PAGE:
How Will Kerala Address Nipah Virus And Covid-19 Virus?
Nipah Virus: On Sunday morning, a 12-year old boy was infected with the Nipah virus and died in a hospital in Kozhikode. The boy showed symptoms of myocarditis and encephalitis – inflammation of the brain and heart muscles respectively.
The re-emergence of the Nipah virus in Kerala creates a new risk for the people who are already struggling with the Covid-19 pandemic. However, Kerala is contributing is over 65 percent of all new Covid cases in the country. However, this is not the first time when Nipah Virus is detected in Kerala or in India.
What is Nipah Virus?
The first Nipah virus outbreak was reported in Malaysia in 1998 and Singapore in 1999. The virus takes the name from a village in Malaysia where the person who was first isolated died of the disease.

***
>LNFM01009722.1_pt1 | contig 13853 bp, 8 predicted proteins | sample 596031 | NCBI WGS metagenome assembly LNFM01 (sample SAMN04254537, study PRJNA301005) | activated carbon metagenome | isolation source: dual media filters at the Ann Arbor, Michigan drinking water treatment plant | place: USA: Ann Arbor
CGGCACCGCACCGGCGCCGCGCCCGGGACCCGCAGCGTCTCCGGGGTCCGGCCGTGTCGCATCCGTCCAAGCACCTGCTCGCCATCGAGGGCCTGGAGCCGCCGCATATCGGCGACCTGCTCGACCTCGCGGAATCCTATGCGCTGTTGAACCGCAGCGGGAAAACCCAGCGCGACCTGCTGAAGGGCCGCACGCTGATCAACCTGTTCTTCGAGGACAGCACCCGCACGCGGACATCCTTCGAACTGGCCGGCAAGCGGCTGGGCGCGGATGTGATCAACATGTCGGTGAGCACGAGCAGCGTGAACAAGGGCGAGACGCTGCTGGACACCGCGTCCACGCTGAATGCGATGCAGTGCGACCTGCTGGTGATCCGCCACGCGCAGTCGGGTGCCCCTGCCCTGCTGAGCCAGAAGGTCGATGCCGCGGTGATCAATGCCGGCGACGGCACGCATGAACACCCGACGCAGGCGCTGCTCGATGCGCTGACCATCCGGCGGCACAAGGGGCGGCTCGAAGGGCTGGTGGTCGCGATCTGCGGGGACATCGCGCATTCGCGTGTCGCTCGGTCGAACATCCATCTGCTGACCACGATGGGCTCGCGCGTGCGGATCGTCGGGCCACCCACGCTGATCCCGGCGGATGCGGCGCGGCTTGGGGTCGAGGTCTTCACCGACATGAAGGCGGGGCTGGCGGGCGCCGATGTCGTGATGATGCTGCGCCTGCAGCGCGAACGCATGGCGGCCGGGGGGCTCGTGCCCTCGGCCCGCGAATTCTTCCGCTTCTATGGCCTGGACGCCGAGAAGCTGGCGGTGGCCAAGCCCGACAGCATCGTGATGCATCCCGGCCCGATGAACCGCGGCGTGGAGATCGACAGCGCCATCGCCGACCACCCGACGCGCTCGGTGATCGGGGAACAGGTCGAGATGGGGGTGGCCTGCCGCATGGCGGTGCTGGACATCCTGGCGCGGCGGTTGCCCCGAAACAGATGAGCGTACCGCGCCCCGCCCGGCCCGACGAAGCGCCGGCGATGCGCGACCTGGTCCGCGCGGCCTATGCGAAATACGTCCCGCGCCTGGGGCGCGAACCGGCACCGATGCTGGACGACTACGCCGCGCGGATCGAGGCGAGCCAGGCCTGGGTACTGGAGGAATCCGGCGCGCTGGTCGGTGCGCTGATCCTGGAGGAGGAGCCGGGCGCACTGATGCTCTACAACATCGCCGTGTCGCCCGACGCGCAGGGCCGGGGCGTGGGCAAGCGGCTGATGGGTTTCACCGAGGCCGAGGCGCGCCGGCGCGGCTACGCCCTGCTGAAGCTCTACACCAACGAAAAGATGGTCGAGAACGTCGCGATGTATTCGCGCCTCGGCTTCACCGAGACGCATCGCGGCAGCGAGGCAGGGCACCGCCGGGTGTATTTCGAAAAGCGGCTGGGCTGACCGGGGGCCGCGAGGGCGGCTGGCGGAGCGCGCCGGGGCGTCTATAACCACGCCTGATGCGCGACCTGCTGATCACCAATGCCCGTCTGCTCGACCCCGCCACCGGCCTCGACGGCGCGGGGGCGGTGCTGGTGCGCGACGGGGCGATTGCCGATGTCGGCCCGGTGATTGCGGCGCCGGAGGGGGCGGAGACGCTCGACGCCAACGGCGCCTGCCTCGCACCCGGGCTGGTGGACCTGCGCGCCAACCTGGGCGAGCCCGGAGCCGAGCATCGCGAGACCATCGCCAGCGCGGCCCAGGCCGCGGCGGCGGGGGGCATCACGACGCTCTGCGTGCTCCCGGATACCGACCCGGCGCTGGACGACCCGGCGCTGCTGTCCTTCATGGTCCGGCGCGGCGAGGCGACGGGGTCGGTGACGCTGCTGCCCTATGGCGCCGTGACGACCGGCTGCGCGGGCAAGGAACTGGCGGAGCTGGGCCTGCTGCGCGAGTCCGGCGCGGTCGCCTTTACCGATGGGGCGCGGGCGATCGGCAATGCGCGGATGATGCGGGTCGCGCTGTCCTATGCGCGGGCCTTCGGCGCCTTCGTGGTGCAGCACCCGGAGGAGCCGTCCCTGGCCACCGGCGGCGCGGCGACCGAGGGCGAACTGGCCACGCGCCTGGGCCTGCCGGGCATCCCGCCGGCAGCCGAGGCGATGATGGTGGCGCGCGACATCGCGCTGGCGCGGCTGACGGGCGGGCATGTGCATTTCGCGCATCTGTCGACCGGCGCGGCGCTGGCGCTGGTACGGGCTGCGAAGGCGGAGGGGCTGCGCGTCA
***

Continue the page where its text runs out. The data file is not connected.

After 1998-99, the virus outbreaks have been seen multiple times, and all of them were in South and Southeast Asian nations. In Bangladesh, nearly 10 outbreaks were found of the virus since 2001, whereas in India, West Bengal had seen an outbreak in 2001 and 2007, while Kerala had reported several cases in 2018.
How Does It Spread?
Nipah virus is termed a zoonotic virus which means it has been transmitted from animals to human beings. This transmission generally takes place through the consumption of contaminated food, but human-to-human transmission is also considered possible. The animal host reservoir for Nipah is known as the fruit bat or flying fox. Fruit bats can also transmit this virus to other animals like dogs, pigs, goats, cats, sheep, and horses.
Experts say that humans get infected mainly through direct contact with these animals, or when they consume contaminated food by saliva or urine of these infected animals. A recent study published by two Bangladeshi researchers says that the person-to-person transmission is not fully established, but the previous outbreaks in Bangladesh and the Philippines and India suggested: “that respiratory droplet of an infected person can transmit the virus”. During previous outbreaks, people in close contact with the infected person, mainly hospital staff and caregivers, have contracted the disease.